Time to drop IE8

With IE11 making its way to W7 in the next few months.
Is it time to drop all support for <IE9
My own figures are
IE8 - 0.6%
IE7 - 1.2%
Of those percentages - Googlebot is responsible for 99% of them.
Of the XP users, the vast majority are using Chrome and a small percentage using FF and the odd few IE8.

I already barely support anything below IE9, except where it requires very little effort on my part. But now I'm thinking I should just drop support completely, upgrade to jQuery 2.x and many other things. Obviously my visitors are not using them.
But as developers are we maintaining this stranglehold that IE has by not abandoning them?
What kind of figures are other people seeing.

p.s. this is an ecommerce site and accommodation reservation site (and some smaller not busy sites), so there is no technical bias to my visitors other than they shop online

Edit.
I see Google are dropping IE8 support in GA at the end of the year.
LVL 58
GaryAsked:
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Dave BaldwinFixer of ProblemsCommented:
Google already gives a notice in Gmail that IE8 is not supported.  Other sites like http://www.netmarketshare.com/  show that IE8 still has 20% of the browser share.  http://www.w3schools.com/browsers/browsers_stats.asp shows stats more like yours although the IE page shows IE8 to still be the most popular version.
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GaryAuthor Commented:
My figures are from Statcounter
Of those Google results, I have a query
Here's an example
24 Sep 07:24:33 IE 8.0
WinXP
1024x768 United States Flag Mountain View,
California,
United States Google (66.249.83.61) [Label IP Address]
 <url>
 www.google.de —  <url>#4 

Open in new window

These are all links from AdWords. The search term is my url and keywords from my campaigns.
Why is Google presenting itself as XP and IE8 - does anyone else see this?
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KwoofCommented:
I think a little depends on you customer base and their specific demographic for computer OS and browser which it seems you are tracking and is a minor part of your visitors (but I don't know the percentage of sales)...but I would most likely drop support with notice...but if you detect the old version...give them the links to upgrade or use Chrome/FF and maybe a few others/
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GaryAuthor Commented:
Have I discovered a glitch in Statcounters figures, I double checked my paid visitors for yesterday on Statcounter against my recorded clicks in Adwords.
They match exactly when I take away the above type clicks.
Does this mean Statcounter are over representing IE7/8 and XP/Vista
I just opened a thread over there asking for an explanation.
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Scott Fell, EE MVEDeveloper & EE ModeratorCommented:
Just checked a couple of sites that only have local visits.  First half of the year, I saw very little ie10.  Now ie10 has drastically increased in use.  Last year ie usage was about 25%.  Now 15% to 20%.  While mobile is increasing in usage, at this point I don't see it increasing as quickly as prior years.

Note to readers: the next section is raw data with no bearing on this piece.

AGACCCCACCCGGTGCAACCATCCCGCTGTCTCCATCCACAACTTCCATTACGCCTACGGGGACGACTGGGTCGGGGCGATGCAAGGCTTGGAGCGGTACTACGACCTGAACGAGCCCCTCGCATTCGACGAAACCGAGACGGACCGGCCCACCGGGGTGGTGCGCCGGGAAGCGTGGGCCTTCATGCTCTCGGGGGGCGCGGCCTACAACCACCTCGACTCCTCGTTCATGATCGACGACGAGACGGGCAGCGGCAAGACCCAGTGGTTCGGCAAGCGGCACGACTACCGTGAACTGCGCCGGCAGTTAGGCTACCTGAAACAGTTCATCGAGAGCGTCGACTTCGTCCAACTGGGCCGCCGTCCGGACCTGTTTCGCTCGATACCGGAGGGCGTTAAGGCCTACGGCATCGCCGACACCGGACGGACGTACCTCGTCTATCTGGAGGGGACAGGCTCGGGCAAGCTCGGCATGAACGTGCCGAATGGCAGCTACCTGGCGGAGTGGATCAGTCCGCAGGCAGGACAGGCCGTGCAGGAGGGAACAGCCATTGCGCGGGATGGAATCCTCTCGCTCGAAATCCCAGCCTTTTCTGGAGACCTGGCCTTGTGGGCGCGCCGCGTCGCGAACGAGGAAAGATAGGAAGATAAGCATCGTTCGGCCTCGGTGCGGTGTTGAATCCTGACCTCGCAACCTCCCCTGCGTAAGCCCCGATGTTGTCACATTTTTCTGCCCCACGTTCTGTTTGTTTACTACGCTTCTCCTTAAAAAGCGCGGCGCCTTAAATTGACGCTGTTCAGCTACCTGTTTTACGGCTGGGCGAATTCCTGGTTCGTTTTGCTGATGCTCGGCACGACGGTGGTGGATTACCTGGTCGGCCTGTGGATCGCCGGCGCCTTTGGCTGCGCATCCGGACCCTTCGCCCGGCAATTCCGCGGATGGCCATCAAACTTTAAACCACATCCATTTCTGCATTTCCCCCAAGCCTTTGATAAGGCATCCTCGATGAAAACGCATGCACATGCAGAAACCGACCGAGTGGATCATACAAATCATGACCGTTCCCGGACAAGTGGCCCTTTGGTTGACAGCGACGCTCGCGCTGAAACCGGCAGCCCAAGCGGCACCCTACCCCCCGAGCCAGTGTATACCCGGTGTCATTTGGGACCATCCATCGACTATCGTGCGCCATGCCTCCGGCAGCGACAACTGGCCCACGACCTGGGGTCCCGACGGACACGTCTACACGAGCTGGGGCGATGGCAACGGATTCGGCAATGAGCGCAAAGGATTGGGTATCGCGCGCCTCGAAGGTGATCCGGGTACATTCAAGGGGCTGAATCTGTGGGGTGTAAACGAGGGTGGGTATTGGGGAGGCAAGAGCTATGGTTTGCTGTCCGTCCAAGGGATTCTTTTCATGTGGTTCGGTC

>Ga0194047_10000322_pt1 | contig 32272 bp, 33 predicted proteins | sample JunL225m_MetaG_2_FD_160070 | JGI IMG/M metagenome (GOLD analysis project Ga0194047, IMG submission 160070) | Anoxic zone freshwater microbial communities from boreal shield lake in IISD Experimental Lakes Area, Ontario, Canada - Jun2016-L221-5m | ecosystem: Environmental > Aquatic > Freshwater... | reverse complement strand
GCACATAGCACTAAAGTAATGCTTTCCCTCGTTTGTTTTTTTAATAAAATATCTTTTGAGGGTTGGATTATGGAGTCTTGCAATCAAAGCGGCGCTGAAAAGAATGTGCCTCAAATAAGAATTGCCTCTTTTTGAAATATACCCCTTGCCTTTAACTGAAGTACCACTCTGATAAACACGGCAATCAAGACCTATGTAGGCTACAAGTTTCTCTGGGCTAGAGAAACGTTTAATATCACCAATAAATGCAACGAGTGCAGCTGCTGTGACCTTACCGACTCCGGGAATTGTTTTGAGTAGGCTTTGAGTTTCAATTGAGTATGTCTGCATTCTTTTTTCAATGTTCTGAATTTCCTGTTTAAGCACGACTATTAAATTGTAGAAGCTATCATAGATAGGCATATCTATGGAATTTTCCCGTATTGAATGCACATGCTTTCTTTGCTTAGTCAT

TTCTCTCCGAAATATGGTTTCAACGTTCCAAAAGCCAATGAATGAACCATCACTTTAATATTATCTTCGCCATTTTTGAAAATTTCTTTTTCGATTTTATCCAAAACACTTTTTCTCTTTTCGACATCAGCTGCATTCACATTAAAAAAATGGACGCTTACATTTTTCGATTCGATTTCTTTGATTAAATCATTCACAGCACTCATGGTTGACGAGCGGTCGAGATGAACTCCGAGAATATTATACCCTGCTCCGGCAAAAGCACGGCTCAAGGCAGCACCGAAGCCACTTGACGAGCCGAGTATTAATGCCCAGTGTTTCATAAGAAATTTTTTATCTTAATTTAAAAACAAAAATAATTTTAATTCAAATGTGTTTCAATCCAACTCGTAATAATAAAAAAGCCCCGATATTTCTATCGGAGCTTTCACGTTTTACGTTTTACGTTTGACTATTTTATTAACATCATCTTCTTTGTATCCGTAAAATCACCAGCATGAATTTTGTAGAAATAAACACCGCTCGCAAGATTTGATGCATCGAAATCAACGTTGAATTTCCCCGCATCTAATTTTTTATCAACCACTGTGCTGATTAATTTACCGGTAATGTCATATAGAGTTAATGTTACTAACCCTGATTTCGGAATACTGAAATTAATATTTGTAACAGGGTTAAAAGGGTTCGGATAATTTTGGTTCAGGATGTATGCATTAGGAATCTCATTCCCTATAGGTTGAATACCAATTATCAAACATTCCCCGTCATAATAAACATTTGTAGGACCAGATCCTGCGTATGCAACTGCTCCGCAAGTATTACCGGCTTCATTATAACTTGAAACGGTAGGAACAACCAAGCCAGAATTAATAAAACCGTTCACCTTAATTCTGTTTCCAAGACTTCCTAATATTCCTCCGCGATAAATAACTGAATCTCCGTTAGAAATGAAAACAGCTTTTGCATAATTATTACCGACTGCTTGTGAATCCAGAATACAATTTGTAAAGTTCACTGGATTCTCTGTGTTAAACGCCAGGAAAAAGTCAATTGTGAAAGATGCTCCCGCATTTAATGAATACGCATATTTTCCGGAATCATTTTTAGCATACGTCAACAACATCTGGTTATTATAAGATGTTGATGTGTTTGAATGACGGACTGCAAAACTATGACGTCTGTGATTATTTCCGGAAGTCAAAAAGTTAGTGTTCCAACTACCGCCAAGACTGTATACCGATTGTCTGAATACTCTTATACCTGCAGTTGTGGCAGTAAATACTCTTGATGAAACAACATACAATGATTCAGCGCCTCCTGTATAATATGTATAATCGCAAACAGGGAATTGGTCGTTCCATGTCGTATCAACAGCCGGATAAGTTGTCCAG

Starting a new site, I would still use jquery 1.x.  I just tried to ignore the older browsers on one new site and of course my client received a couple of complaints.   I wouldn't activity support the older browsers other then for now still use jquery 1.x instead of 2.x.


Site one with 4,000 visits (40% mobile and tablet).

ie 10           =9% total visits
ie   9           =5% total visits
ie   8           =5% total visits
ie   7          = 2% total visits

Site two with 6,600 visits (48% mobile and tablet)

ie 10           =6% total visits
ie   9           =5% total visits
ie   8           =3% total visits
ie   7           >1% total visits
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KwoofCommented:
Don't forget, since this is an ecommerce site, you need to also include statistics of sales volume tied to browser to help determine the possible sales impact of dropping support for a browser.
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COBOLdinosaurCommented:
My personal site has a bias toward technical users because of its content.

36% Chrome; 34% FF; 18% IE10; 9% IE9; IE8, Opera, Safari, android and others are <1%.
There is no specific mobile support so 98% are hitting with with resolution above 800px wide.

I don't support <IE9 other than a shim for HTML5 compatibility.I will drop support for IE9 when it drops below 3%

Of the few commercial sites I still support, IE7 is virtually gone, and IE8 is still hanging on around 4-5%.  

Any new work on those will keep the shim but drop specific support for <IE9

Cd&
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GaryAuthor Commented:
Sorry forgot about this.
I decided to just go CSS3/HTML5 and throw in the shim on one site and it seems to work fine even if it looks a bit pig ugly but it is still usable. I thought some things might not work but they all seem to be fine.
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COBOLdinosaurCommented:
Yeah old IE looks funny when I look at my site because I use a lot of rounded corners an transitions.  both of which old junk does not support but renders okay.  I have a few pages that will not render acceptable because of the advanced CSS so for those I just put up a notice telling the user they need to upgrade.

Cd&
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